I’d always expected that one day, my life would leave a dent in the Universe. I will have mattered.
One day, I will do something spectacular that the whole world will care about. People will not only want what I offer but also need it. And not just human people. But non-human people - plants and animals - will be fortunate to be alive when I am alive. Life will prosper and flourish because of me.
Then, one day - sometime later - the possibility crossed my mind that I would just maybe not be that person.
I startled myself.
It can’t be true.
I was only a kid and couldn’t grasp that threat to my identity, self-worth, and the inherent importance of being on this planet.
Where that grandiosity came from? Absolutely no idea. Likely the curse of our generation.
One day - sometime much later - the possibility that I am not that very important person landed. I was in my early thirties, and although I had done many things that I loved and felt very passionate about, I also didn’t save millions of human and non-human lives yet, had a mere 450 Instagram followers, surprisingly not won a noble price yet, or been invited to a talk show (I was on the radio once. Just saying). Publicly, people would confirm that I am not THAT person.
Once my ego started to grapple this profound realization, I wondered where to go from here. My life had meaning because I thought I would do something meaningful.
I have been working in sustainability for more than ten years. It wasn’t just a job for me, but it was my life. The question that has always driven me has been how to live in a world that faces multiple crises. Climate change, species extinction, inequality, epidemics.
Yet, after many years in this field, the meaning I got from it started to wear off. The reason I did these things was tightly linked to what I thought I’d be someday: an essential person who helps life flourish. But now, I have come to the realization that not only am I not that important, but it’s also very likely that I don’t contribute much to making life flourish.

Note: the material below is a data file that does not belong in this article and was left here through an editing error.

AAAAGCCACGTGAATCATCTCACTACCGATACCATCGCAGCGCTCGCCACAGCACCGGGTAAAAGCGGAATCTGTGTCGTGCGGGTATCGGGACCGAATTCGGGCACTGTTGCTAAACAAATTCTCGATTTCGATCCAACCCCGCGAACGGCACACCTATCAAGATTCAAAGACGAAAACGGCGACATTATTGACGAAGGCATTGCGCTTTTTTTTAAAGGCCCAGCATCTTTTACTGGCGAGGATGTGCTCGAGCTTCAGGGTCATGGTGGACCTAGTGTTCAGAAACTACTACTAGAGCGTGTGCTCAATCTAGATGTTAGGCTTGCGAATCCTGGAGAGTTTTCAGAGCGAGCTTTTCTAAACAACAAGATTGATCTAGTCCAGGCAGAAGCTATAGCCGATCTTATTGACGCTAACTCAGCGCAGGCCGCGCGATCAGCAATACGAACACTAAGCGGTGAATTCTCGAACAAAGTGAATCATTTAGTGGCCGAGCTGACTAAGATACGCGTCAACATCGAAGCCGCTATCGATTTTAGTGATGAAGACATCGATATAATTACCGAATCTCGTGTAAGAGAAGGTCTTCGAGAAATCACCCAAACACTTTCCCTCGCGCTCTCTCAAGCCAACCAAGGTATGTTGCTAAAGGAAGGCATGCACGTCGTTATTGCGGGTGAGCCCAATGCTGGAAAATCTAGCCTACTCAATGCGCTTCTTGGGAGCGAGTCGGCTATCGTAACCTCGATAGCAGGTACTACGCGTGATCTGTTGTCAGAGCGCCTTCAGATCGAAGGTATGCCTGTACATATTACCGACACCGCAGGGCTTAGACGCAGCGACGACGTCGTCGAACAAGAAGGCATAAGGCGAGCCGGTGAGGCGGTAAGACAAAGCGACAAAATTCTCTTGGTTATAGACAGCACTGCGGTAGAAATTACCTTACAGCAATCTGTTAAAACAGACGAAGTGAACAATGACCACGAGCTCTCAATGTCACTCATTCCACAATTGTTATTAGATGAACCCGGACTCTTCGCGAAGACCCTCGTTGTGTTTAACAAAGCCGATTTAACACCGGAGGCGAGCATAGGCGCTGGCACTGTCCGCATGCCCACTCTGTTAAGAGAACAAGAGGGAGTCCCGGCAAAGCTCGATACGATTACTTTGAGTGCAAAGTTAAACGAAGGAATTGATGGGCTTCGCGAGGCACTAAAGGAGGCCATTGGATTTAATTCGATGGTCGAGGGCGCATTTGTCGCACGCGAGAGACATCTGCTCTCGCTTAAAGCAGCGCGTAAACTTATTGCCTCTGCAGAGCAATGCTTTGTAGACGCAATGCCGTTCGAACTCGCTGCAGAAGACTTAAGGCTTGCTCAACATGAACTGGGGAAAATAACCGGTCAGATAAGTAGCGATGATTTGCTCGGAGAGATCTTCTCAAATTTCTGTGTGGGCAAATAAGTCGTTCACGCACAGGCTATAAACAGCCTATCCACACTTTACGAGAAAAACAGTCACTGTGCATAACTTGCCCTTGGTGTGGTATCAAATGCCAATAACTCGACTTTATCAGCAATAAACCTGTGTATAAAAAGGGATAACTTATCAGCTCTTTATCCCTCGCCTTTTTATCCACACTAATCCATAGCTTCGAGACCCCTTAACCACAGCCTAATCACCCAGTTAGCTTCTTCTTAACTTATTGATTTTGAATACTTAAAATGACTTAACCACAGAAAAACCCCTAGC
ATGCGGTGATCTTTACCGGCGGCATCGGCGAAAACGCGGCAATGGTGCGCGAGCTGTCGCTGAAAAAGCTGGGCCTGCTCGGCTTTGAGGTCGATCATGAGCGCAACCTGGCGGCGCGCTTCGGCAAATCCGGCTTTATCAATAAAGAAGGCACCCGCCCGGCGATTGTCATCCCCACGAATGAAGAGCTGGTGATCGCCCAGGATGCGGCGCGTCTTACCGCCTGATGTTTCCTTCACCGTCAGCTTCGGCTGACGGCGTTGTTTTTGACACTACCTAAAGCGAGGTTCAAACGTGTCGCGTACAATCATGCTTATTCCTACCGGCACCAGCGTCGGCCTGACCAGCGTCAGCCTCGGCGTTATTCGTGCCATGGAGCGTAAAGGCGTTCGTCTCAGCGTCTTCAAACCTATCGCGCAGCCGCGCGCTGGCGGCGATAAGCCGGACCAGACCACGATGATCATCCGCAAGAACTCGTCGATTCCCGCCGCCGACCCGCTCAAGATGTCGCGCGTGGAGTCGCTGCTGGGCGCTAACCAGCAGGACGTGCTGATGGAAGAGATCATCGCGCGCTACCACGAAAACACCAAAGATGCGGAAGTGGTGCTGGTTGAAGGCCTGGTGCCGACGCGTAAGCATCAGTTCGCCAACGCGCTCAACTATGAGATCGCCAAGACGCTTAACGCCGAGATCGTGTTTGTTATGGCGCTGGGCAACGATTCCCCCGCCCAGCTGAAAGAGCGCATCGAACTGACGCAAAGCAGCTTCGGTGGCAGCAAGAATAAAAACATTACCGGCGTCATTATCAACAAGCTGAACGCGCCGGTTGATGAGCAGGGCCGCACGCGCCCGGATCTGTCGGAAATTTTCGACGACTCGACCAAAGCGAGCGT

At the same time, I realized that much of what I valued, or much of what anyone values for that matter, is constructed. There is no outside, objective truth-telling me what is good or bad, right or wrong, better or worse. I began to see the world, as Hanzi Freinacht puts it, as
“radically, unyieldingly and completely socially constructed, always relative and context-bound.”
Additionally, my research work made me detached from the real, phenomenological world. Instead, I was caught in abstractions and internal debates about the nature of reality. This only added to my sense of meaninglessness. As Iain McGilchrist notes,
“abstraction, detachment, and disengagement, taken too far, lead directly to a failure of the means to understand, and ultimately to philosophical nihilism.”
What followed was a sense of meaninglessness. Nothing in life seemed to matter much. Not even sustainability.
Friedrich Nietzsche called this Nihilism, which (quoting Wikipedia)
“is a philosophy, or family of views within philosophy, that rejects generally accepted or fundamental aspects of human existence, such as objective truth, knowledge, morality, values or meaning.”
In the middle of the twentieth century Friedrich Nietzsche, among Soren Kierkegaard and Franz Kafka, seemed to be prophets foreseeing the loss of meaning on a societal level due to a compartmentalization between reason and emotion, due to the loss of a belief in God, and due to the loss of, as Victor Frankl summarises it a loss of
“a sense of the worth and dignity of the human being in which the individual is swallowed up in the herd.”